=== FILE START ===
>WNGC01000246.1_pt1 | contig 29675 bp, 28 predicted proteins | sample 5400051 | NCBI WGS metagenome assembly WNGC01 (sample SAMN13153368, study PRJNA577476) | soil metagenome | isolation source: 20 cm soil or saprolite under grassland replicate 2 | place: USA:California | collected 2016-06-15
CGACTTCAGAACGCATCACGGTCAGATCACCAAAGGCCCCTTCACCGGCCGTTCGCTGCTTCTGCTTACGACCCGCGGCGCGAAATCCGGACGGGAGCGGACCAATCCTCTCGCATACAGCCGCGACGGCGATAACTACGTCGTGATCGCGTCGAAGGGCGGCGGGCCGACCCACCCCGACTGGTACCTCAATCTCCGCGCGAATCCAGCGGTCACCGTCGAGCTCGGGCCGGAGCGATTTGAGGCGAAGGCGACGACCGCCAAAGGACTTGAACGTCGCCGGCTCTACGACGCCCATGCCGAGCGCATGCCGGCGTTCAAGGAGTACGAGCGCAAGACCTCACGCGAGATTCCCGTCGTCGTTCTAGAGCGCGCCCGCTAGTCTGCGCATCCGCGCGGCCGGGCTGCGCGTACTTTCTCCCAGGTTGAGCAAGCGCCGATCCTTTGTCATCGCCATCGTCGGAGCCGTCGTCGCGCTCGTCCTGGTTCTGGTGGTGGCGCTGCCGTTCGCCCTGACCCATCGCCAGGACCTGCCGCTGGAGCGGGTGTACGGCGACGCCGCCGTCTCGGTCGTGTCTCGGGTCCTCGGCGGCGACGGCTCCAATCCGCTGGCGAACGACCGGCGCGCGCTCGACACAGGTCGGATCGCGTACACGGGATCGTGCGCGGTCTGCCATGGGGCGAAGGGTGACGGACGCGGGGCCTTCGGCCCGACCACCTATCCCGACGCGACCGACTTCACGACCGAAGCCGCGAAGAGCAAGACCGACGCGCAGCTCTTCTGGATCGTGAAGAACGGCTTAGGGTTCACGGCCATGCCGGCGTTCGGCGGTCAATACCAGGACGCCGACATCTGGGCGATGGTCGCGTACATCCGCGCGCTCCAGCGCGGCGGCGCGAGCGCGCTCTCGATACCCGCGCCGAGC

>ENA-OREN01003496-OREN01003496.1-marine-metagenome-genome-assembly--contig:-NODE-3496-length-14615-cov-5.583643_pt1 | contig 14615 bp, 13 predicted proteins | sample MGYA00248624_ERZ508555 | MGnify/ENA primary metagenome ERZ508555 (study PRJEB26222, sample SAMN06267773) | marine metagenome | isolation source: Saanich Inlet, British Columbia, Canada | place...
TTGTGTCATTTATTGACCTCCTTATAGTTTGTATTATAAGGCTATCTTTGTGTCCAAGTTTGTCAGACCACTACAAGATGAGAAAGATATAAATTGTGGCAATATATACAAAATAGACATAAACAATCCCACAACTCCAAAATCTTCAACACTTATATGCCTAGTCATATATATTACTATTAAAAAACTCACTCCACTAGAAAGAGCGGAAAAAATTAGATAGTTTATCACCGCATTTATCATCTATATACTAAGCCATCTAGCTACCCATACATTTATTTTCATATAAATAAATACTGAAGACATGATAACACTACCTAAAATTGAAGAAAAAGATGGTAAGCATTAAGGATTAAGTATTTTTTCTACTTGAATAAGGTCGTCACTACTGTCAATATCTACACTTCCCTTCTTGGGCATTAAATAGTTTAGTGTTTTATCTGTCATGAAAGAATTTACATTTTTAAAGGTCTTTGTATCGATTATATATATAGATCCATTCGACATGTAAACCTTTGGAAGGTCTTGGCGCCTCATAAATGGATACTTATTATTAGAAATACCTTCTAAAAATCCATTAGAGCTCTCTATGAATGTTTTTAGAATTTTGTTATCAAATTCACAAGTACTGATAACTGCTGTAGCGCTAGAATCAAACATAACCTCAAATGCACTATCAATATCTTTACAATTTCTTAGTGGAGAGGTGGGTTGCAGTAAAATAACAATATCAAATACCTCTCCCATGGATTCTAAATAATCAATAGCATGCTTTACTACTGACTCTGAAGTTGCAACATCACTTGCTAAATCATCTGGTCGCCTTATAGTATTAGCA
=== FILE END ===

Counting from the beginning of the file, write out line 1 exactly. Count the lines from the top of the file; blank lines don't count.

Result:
>WNGC01000246.1_pt1 | contig 29675 bp, 28 predicted proteins | sample 5400051 | NCBI WGS metagenome assembly WNGC01 (sample SAMN13153368, study PRJNA577476) | soil metagenome | isolation source: 20 cm soil or saprolite under grassland replicate 2 | place: USA:California | collected 2016-06-15